[Originally published in November, 2012 at Manarchy Magazine]
We’re putting The Whiskey Review on hold this month to bring you something a little different.
Hearing the word ‘tequila’ summons an image of a lime wedge perched on the salt dusted lip of a margarita glass, and this is only the beginning. Tiny umbrellas, body shots, Mexican food, spring break; whatever direction one’s imagination goes, a blue-grey puff of cigar smoke is probably not part of that picture. We pair cigars with whiskey or cognac, but clear spirits don’t even appear on the radar. To most, the thought of pairing tequila with a basically any cigar seems counterintuitive; the smoke almost certainly seems destined to overpower the delicate flavors in the spirit. There are those, however, who think outside this box.
As a Certified Master Tobacconist (among other things), Michael Herklots stands out as a rare talent in what many consider a dying art. He’s worked with manufacturers throughout the Dominican Republic, Nicaragua and Honduras and now oversees Nat Sherman’s iconic flagship store on 42nd Street in Manhattan. The notes that follow are his contribution to a growing trend in cigar-tequila pairing.
If you’ve ever asked a waiter what kind of wine would go with your entrée, he probably said something like, “White wine goes with white meat or seafood, red wine with dark meat”. This is because the respective flavors tend to compliment each other. In much the same way, pairing scotch or bourbon with a cigar or pipe tobacco is rather commonplace. This can be referred to as Matching, since the idea is to accent similarities between the drink and the dish or tobacco product.
But consider some of those original images invoked by the thought of tequila, namely that of Mexican food; a style of cooking characterized by blends of spices and an array of peppers, sauces and properly seasoned meats. Contrast all that against the defining characteristics of a good tequila, subtlety and nuance, and a vast array of possibilities open up to those willing to experiment.
Another way to look at pairing, from Herklots’ perspective, is called Dialogue, and this is where things get really interesting. Not only is Matching an achievable goal with tequila and a fine cigar, but this idea of Dialogue really takes a turn you have to experience to believe.
Since not any old tequila will suffice when pairing with a fine cigar, Herklots has selected two of Tequila Avion’s offerings. Precious few brands of tequila embody such substance and character as to give one pause. Given that Tequila Avion won the World’s Best White Spirit along with a handful of other impressive top honors at the 2012 San Francisco World Spirits Competition, it’s safe to say these guys are in a league of their own. The two tequilas featured below are Avión Reposado and Avión Añejo. I’ve tried each of these pairings listed below, and my advice is to pick one or two that seem up your alley and give them a try.
Pairing 1 (Match)
Nat Sherman Metropolitan Union (Natural)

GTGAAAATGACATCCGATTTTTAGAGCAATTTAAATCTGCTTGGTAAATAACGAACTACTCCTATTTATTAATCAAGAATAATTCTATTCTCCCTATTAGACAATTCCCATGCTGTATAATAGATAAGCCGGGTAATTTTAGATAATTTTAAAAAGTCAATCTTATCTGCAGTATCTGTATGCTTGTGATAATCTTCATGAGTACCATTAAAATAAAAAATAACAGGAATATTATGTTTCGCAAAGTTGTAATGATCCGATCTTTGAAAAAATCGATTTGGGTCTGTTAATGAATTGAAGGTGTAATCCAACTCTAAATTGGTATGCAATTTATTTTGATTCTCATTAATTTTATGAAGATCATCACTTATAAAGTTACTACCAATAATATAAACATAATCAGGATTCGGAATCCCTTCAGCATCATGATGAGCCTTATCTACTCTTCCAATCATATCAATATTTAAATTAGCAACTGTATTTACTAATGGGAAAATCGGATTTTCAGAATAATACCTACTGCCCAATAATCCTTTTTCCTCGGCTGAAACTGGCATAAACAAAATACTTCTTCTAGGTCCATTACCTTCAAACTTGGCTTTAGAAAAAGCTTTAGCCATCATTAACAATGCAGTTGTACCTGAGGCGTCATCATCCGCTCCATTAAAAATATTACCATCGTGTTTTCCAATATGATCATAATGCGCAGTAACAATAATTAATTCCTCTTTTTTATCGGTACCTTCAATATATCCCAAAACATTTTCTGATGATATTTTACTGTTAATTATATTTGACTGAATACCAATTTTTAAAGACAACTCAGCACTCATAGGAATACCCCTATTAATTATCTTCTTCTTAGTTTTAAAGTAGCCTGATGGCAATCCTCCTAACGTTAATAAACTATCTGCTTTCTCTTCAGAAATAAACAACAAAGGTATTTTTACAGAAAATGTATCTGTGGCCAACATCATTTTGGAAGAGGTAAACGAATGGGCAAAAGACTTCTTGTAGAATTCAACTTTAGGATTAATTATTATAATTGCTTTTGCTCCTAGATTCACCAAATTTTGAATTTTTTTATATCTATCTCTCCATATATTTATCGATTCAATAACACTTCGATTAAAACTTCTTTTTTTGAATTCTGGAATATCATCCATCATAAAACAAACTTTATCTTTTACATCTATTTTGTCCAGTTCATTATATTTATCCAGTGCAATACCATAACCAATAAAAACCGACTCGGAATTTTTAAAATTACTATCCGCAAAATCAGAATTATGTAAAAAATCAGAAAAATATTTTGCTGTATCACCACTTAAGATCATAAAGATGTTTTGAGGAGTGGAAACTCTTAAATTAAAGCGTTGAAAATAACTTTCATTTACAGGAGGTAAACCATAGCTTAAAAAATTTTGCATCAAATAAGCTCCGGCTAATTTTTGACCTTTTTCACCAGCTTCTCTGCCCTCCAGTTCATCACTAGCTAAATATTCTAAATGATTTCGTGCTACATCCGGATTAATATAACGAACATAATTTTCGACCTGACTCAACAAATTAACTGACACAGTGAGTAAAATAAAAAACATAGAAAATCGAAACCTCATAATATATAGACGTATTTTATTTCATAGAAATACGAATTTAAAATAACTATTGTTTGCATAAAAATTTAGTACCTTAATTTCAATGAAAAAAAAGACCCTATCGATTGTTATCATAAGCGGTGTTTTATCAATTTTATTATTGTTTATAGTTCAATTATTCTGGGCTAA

MH: This Connecticut Shade wrapped cigar will compliment some of the floral notes as well as the “buttery-ness” of the Reposado. The creamy mouthfeel of the smoke goes perfectly with the tequila’s finesse. The cigar will offer some notes of wood and toast, not presented by the tequila, but these notes will become part of the finish lingering on your palate to embrace the balance.
Pairing 2 (Dialogue)
Nat Sherman Metropolitan Union (Maduro)
MH: This cigar is the exact same as the aforementioned except the wrapper is a Connecticut Broadleaf Maduro. The fermentation process of this particular leaf is done at a higher temperature for a longer period created more sugars in the leaf. While the end flavor is not “sweet” like candy, there is a sweet characteristic that is quite prevalent on its own, and when tasted with the Reposado, is actually propelled to center stage. The cigar offers a slight bitterness and charry-notes that help spread the overall impact of flavor around the palate. This helps balance the overall palate experience beyond that of the very mid-palate experience of the Reposado itself.
Pairing 1 (Match)
Nat Sherman Timeless Collection Hermoso
MH: This cigar features 6 different tobaccos from three countries. Two of these tobaccos are ligeros hailing from the top of the plant. This thicker format cigar uses more filler tobaccos than that of a thinner one, using even more ligeros to accommodate the ring gauge. The cigar’s richness and intensity in delivering flavor is tempered by the tobacco’s age- much like the Añejo. The overall stimulation on the palate of the cigar itself is quite broad, but when accompanied by the Añejo is focused to more of a mid-palate experience, with some impact between teeth and cheeks as well as roof of mouth. It’s a wonderful, easy and accessible pairing that allows you to enjoy them both- but focus on other things… like the company you’re enjoying them with.
Pairing 2 (Dialogue)
Nat Sherman Timeless Collection 556
MH: This Nicaraguan puro uses 100% Nicaraguan tobacco. As is typical with Nicaraguan Tobacco, one can’t help but appreciate the notes of espresso and cocoa with a slight earthiness. The magic here comes in the pairing. While the molasses note marries perfectly, the caramel, and dried citrus fruits actually help round out the linear nature of the cigar. This creates great dialogue between the two that begs you to take another sip and follow quickly with another puff to layer one upon the other… and continue to build the intensity in the complex pairing. A STAR combination!